Exposing a prescribed killer

Deaths from prescription misuse is becoming an epidemic.

Last year in Victoria more people died from prescription overdose than in car accidents or from illicit drugs like heroin.

How is that possible you might say? These medications are highly regulated by laws and can only be obtained from a prescription written by a doctor and dispensed in a pharmacy by a pharmacist.

No one is to blame yet everyone is to blame… doctors, pharmacists, the government and consumers.

Misuse of these medications can be deliberate to gain euphoric effects or can be accidental due to a lack of education and understanding of what people are actually taking and what the effects, sometimes serious, can be.

Often these deaths occur not because of a single medication but by using medications combined and then throwing alcohol into the mix.

The medications most often implicated include oxycodone which is a strong pain killer that goes by the brand names Endone or OxyContin and benzodiazepines such as diazepam (Valium) which is used for sleep and anxiety.

Often people who have problems with these medications started using them for legitimate reasons.

They were prescribed OxyContin for their lower back pain but discovered that not only did it help relieve their pain but it also made dealing with the stresses of everyday living a lot easier to deal with, so they keep taking this medication even though their pain is better.

Unfortunately with a medication like oxycodone there is something called tolerance which occurs, this means you need to take more and more of the medication to get the same effect.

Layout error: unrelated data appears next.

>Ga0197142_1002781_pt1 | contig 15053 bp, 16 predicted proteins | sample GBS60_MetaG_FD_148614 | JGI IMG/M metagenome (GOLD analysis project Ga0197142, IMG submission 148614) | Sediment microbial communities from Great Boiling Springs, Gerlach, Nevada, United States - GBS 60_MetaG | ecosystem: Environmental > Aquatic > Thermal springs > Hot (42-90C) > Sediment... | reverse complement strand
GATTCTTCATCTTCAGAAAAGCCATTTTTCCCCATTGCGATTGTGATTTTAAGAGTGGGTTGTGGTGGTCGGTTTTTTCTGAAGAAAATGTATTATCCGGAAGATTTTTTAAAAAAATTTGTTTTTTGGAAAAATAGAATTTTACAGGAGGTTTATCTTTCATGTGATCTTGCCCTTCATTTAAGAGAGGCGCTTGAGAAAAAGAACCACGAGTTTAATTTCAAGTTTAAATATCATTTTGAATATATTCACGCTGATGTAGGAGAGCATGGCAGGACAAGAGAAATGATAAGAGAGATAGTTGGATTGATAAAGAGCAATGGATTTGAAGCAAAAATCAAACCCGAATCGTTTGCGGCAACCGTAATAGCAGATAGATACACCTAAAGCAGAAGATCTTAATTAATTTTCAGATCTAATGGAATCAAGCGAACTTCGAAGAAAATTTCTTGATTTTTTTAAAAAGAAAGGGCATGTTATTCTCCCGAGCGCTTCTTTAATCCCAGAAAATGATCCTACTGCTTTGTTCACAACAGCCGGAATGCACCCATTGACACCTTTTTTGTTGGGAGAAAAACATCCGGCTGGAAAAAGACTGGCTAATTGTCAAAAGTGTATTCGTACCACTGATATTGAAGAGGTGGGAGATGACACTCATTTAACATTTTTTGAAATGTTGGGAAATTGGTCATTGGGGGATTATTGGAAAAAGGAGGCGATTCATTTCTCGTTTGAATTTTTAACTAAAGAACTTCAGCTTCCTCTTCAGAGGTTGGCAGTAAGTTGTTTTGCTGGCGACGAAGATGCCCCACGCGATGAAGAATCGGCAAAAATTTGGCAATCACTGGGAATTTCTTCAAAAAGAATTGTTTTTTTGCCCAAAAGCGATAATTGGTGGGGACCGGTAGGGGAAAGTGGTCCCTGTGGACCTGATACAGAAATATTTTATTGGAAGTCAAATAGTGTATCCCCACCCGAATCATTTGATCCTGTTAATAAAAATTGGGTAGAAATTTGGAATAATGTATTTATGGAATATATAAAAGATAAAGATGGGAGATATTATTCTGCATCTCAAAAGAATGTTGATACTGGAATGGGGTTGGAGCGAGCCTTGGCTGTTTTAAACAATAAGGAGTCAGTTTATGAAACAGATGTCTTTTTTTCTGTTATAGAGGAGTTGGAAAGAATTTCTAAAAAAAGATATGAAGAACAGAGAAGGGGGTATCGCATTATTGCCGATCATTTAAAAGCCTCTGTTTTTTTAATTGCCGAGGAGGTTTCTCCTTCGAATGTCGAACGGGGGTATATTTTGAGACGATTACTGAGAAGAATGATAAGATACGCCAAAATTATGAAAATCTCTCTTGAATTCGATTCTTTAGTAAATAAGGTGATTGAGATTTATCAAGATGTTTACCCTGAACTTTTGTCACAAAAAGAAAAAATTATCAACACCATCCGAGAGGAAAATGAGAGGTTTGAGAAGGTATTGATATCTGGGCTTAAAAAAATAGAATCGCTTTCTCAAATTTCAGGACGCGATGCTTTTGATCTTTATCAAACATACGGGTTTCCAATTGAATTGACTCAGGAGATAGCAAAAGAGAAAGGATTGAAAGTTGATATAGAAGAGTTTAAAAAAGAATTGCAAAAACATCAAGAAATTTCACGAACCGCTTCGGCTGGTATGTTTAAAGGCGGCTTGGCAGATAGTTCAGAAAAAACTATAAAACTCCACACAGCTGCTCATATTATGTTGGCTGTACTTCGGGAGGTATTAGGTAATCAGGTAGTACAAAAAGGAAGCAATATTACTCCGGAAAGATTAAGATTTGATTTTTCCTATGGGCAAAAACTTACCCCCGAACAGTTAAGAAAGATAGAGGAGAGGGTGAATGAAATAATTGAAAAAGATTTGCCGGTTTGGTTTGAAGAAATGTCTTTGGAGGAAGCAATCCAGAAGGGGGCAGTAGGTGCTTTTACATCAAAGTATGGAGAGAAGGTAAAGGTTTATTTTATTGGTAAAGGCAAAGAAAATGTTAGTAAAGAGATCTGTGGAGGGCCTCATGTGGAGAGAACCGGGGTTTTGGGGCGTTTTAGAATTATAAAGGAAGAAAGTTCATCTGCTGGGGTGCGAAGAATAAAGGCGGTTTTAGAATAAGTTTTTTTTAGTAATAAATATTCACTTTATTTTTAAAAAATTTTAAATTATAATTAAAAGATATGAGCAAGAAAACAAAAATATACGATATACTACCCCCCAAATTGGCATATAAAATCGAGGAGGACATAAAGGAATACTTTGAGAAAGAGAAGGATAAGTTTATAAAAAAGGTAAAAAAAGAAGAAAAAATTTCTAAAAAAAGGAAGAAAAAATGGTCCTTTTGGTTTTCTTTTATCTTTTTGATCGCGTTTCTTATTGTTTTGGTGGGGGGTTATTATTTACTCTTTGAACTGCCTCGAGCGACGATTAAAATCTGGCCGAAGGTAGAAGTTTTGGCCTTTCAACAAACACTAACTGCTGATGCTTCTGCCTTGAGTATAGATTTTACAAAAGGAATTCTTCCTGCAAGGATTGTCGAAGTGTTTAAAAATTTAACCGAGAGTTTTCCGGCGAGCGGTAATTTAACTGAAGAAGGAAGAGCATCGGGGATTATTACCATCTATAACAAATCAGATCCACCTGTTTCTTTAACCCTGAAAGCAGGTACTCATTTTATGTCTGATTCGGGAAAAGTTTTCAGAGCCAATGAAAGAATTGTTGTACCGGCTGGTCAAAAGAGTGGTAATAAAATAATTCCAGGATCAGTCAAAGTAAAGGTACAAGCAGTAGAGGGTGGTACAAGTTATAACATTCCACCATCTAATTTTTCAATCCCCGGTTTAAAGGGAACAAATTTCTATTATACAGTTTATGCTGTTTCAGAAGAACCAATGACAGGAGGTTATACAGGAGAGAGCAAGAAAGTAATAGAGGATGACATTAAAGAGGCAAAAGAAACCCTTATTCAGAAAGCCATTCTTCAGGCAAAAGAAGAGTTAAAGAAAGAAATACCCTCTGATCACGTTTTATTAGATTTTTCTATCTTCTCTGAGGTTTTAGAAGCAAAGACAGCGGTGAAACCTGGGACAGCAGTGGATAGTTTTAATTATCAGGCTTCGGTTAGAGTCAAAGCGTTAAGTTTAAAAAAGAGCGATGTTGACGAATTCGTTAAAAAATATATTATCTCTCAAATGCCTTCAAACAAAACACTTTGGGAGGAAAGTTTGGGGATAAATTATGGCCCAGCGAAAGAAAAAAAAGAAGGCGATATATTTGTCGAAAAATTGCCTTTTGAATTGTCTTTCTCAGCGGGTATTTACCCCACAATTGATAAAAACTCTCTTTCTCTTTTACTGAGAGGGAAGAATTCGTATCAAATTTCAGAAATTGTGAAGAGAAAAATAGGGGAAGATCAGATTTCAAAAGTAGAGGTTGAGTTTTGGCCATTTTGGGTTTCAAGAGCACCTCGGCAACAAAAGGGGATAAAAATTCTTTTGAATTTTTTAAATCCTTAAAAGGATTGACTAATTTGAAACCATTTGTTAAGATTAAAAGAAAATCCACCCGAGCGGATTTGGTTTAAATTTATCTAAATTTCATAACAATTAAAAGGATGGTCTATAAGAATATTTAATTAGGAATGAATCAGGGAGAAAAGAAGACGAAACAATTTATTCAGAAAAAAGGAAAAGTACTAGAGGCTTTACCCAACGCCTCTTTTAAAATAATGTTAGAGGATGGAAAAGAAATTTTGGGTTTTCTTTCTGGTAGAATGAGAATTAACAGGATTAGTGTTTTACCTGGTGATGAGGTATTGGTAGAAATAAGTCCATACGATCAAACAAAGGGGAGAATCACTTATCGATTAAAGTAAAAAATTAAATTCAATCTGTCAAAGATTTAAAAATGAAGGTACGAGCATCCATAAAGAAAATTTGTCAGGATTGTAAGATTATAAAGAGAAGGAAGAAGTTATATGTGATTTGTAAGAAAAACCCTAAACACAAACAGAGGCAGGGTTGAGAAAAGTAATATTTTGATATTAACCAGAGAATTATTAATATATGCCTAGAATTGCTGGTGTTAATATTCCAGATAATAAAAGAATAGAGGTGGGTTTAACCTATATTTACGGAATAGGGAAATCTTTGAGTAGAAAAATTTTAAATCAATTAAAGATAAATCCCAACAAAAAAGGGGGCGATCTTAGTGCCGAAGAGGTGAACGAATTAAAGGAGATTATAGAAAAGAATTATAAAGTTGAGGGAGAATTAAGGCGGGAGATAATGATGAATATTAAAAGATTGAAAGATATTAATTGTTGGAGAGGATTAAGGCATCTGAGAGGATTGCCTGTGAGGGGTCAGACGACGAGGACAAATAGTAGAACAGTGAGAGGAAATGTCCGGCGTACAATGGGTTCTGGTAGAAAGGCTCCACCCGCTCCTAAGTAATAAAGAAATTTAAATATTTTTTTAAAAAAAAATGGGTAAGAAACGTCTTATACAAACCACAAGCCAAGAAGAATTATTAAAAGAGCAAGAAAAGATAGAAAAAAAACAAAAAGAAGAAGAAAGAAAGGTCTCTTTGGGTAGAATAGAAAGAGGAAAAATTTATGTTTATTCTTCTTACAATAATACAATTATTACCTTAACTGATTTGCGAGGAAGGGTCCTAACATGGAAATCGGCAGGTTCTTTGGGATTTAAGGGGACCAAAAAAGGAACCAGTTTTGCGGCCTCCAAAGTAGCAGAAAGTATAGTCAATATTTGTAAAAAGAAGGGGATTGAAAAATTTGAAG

Before the person realises, they have developed a physical and often psychological dependence on the medication. This is when things get tricky, people get desperate to get what they believe they need so may resort to deceit and manipulation (often out of character ) to get it.

Doctors and pharmacists try and do the right thing by a distraught patient and continue supplying them with the medications, often making the problem worse.

The patient shops around to different doctors and pharmacies to get more of the medication as because of tolerance the old dose is no longer working and they become caught in a downward spiral of lies and manipulation.

So how do we solve this? The introduction of real-time prescription monitoring set to be released in Victoria in the next 12 months or so is a start. But we also need education.

We need education of our health professionals on safe and appropriate prescribing and management of these potentially dangerous medications and improved education of consumers about the risks of these medications.

We also need education on how to help a loved one or a patient who may have got into trouble and become dependent on these medications, and education on how to manage someone who has suffered an overdose.

There is a long way to go but it's a start. Come and join La Trobe and Scriptwise to discuss this matter further at a public forum on campus on Wednesday, May 24.

This article first appeared in The Bendigo Advertiser.

Photo: Gregor Fischer

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